The number of Covid vaccines given in the UK fell by more than a third last week, with ministers warning of a short-term drop in supply coupled with storage to ensure people get a second dose within the recommended limit of 12 weeks.
The latest data showed 192,341 people received a first stroke on Monday, the second lowest daily total since January 17 – bringing the number of people in Britain who received a first Covid vaccination to 17.9 million.
On Sunday, the number of vaccinations was 141,719, the lowest figure since the UK daily count began on January 10. Taken together, the total for the past two days is 35% lower than the equivalent figures for the past week.
Matt Hancock, the Secretary of Health, said in a radio interview that the country could expect “a quieter week this week” for vaccinations due to supply pressure, but the deployment would rebound next month. “We are going to have some really exceptional weeks in March.”
Nicola Sturgeon, the Scottish First Minister, also said in her daily press briefing that there had been “a temporary drop” but added that there were other factors at play to suggest that vaccine stocks British had been reduced.
Other reasons for the slowdown, said the prime minister, included “the higher than expected consumption so far, as well as the need to reserve stocks so that second doses can be offered to people who have received their first dose. in December”.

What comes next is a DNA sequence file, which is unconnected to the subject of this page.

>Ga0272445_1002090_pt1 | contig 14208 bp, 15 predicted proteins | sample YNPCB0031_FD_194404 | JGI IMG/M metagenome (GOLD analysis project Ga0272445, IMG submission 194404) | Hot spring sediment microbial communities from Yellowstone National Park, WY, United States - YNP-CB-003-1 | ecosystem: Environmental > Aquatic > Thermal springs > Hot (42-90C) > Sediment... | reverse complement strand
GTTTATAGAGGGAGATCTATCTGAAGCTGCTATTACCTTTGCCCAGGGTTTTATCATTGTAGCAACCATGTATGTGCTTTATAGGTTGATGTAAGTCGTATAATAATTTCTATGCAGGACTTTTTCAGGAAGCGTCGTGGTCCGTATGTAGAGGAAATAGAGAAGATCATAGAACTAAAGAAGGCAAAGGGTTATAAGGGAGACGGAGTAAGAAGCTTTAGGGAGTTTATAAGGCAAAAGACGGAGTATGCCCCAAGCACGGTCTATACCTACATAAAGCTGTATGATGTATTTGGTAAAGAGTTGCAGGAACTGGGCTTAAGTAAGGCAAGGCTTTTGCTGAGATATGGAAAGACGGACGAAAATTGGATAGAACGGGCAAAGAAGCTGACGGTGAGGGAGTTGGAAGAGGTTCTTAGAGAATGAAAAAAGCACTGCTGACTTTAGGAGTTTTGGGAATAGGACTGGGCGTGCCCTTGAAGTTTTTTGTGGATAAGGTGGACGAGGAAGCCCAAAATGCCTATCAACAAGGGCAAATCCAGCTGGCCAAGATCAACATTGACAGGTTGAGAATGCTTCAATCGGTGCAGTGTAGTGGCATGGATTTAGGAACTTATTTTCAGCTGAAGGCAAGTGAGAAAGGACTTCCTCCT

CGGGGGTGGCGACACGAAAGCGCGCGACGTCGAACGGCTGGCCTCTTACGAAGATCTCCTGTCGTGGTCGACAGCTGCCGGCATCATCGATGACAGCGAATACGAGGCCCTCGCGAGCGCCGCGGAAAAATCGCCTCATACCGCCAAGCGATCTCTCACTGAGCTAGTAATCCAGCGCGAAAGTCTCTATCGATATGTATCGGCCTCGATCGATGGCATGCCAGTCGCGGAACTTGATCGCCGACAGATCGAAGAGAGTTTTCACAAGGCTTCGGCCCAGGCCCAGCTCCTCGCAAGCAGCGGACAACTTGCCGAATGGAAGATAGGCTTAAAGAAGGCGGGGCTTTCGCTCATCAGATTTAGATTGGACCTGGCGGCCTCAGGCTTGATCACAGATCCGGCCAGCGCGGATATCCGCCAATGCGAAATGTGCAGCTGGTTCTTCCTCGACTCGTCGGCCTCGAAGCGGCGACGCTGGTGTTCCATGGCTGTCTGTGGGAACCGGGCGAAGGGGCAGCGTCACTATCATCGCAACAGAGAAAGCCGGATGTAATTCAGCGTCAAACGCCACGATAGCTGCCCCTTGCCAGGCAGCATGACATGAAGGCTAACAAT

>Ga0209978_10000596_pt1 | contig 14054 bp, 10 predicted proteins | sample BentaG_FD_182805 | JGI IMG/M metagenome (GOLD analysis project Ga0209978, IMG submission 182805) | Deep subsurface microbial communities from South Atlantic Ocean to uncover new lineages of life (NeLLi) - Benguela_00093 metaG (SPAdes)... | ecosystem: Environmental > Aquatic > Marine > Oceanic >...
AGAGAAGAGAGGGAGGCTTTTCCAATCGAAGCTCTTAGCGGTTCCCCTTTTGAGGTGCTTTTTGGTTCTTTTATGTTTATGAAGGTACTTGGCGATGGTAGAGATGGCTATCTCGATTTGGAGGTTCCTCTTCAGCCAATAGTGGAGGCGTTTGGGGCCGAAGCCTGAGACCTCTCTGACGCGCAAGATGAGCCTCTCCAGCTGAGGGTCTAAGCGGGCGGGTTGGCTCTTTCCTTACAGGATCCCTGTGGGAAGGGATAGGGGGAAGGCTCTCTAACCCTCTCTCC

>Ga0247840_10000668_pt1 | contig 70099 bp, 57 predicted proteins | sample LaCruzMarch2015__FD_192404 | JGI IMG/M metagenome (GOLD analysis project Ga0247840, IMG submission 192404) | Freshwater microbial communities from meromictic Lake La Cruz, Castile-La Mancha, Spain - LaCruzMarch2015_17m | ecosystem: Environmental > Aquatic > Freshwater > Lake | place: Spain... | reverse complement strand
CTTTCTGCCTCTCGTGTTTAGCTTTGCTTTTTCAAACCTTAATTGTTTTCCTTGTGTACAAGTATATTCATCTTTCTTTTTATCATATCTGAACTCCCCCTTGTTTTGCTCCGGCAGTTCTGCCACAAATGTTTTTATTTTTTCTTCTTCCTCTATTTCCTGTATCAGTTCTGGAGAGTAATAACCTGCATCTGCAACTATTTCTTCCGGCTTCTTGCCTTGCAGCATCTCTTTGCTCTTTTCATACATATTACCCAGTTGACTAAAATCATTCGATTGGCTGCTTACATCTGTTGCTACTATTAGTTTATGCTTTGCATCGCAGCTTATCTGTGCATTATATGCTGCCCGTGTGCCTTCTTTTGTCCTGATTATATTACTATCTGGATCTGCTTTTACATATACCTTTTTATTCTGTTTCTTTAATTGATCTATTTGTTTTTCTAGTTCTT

British ministers have repeatedly said they expect supplies to be uneven, especially as Pfizer cut output at its European factory in Belgium in February to increase the amount it could earn in March. AstraZeneca has promised to produce an average of 2 million doses per week, but he acknowledges that its production can be lumpy.
Modeling papers released by the Scientific Advisory Group for Emergencies (Sage) on Monday also appear to suggest the UK may step up its inoculation rate towards the end of March.
A Sage Modeling Subcommittee document produced earlier this month suggests vaccinations could potentially be done at the rate of 4 million per week starting March 22 based on ‘Cabinet Office-ordered’ scenarios – although a second, more conservative forecast suggests 4 million per week could be reached on April 25.
Just over a week ago, with average vaccination rates of over 400,000 per day, the UK hit its goal of providing a vaccine to 15 million people in the first four priority groups. Paul Hunter, professor of medicine at the University of East Anglia, said: ‘Maybe they used a lot more doses during the first part of February to achieve the goal they had set themselves. imposed and look good.
Dr Michael Head, senior researcher in global health at the University of Southampton, said it was too early to say if there were serious problems. “We probably need another week of data to get a clearer picture of whether this is a worrying trend or indeed part of the natural fluctuations,” he said. he declares.
Sturgeon said Scotland will follow an announcement made by England over the weekend to come up with a target to reach all people in the first nine priority groups by April 15 instead of April 30.
That would mean everyone over 50 would be offered a first vaccine soon after Easter, as well as those with underlying health conditions, as well as healthcare and care workers – a total of 32 million. of people across the UK. A program of rolling second hits in large numbers would also have started at this time.